Yesterday I taught a scientific-presentations workshop up at Cedar Creek Ecosystem Science Reserve for the summer interns. Many of the interns do an independent research project, usually in small groups, and this is the second year in a row I’ve gone up there to help them with preparing their presentations for the end-of-summer symposium. (and a brief shameless plug: I’m starting to put some of the resource sheets and such up here, too, in the Science Communication pages)
It’s also the second year I’ve biked up to Cedar Creek (40-some miles each way). I don’t go up there very often, and usually when I do I’m hauling samples, equipment, or undergrads, or whatever I’m going up there for starts bright and early. So this is my one opportunity when I need only to slip my thumb drive and my remote into my pocket and go on two wheels! That makes it my favorite commute of the whole year.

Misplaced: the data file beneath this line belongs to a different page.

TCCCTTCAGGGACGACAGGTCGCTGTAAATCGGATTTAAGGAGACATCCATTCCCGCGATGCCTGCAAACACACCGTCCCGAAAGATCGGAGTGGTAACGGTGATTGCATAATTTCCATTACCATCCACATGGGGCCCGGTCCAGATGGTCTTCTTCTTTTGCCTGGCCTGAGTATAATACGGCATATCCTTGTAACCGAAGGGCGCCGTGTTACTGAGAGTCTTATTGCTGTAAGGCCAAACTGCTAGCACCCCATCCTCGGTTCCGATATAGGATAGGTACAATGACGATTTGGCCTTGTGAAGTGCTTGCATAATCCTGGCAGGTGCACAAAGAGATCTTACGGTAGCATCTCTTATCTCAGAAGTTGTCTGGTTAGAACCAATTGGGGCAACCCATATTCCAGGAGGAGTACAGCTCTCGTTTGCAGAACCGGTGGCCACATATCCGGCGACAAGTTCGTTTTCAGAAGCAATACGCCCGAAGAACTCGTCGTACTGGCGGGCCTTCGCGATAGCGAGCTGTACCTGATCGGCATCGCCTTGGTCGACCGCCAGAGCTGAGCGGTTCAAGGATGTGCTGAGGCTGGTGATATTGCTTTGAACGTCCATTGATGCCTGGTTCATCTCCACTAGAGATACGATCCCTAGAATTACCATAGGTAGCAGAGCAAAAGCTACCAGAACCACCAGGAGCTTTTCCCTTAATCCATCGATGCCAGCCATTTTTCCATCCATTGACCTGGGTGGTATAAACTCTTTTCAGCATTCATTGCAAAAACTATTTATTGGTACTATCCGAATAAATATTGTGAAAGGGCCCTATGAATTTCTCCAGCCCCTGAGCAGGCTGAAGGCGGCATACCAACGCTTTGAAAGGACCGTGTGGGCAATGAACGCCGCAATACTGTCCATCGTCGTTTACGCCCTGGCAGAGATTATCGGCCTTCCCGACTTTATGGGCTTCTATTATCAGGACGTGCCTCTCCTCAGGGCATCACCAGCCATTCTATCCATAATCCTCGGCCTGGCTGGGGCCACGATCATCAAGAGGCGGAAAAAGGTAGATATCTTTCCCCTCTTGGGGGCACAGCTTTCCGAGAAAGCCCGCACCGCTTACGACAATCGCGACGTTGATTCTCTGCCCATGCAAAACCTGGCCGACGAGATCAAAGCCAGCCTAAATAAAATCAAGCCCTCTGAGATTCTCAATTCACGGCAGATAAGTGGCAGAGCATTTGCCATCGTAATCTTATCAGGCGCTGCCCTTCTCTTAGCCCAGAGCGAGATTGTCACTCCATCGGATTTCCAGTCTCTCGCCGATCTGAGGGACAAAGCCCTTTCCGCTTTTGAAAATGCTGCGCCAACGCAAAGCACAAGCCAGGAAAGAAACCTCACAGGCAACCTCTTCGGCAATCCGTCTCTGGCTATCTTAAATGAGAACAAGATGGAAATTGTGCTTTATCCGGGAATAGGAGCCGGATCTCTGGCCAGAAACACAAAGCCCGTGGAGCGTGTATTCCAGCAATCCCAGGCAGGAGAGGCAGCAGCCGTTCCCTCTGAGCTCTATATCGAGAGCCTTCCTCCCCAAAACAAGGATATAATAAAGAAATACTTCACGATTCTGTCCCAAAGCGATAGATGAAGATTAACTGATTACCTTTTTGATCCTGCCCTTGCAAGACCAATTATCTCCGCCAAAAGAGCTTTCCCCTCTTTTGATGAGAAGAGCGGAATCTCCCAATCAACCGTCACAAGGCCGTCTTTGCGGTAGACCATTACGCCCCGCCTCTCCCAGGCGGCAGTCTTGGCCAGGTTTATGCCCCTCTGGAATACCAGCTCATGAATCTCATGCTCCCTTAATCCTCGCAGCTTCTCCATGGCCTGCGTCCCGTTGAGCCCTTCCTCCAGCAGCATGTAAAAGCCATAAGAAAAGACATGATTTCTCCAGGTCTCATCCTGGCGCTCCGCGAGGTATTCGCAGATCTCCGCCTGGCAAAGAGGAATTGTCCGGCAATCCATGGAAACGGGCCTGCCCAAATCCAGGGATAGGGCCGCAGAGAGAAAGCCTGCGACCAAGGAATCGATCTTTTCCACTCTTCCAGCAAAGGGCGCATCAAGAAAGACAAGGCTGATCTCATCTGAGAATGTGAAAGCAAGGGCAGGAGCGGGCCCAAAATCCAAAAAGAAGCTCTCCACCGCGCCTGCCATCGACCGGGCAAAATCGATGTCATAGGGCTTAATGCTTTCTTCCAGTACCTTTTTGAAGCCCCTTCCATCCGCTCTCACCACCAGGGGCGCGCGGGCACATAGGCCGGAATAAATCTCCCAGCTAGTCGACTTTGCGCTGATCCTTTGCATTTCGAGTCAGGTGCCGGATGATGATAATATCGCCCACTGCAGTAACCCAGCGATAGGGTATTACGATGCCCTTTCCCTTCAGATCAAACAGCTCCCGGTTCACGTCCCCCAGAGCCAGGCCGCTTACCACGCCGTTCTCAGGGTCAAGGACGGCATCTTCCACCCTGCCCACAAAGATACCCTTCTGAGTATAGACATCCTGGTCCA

Last week I biked the Red Ribbon Ride, a 300mi/4day ride to raise funds and awareness for eight Minnesota HIV/AIDS service and advocacy organizations — and I’ve been a bit in biking withdrawl since. It felt rather odd to bike all day without a couple hundred other amazing cyclists (I saw only a handful of other cyclists all day), but good to just go and go and go! The part of the route up through Blaine is nothing special, but north of there it’s on really pretty rural roads. I took a slightly longer route on the way home for a change of scenery, and if you add in my short hop to campus in the morning, it was an 89mi day. The weather forecast had called for 7-10mph winds from the west….and instead I got what I’d estimate as 20+mph winds from the NW, which made for a stiff headwind the Whole Way there. The winds died down in the evening as I was heading home, but even a bit of a breeze at my back was a verrrry welcome change.
A couple of odd signs seen along the way:
“Hope Free Lutheran Church” I don’t think I parsed the adverbial noun quite the way the church’s namers intended….
“For Sale: COW” Seriously!
My favorite moment, however, was when I flushed four sandhill cranes from the roadside swale. Two of them took off parallel to the road in the same direction I was heading, and for a couple of seconds we paced each other as they ran, spread their wings, and took to the air. I was ten meters away, at most, and it was quite the sight to behold. They’re beautiful birds, and it was special to see them this close.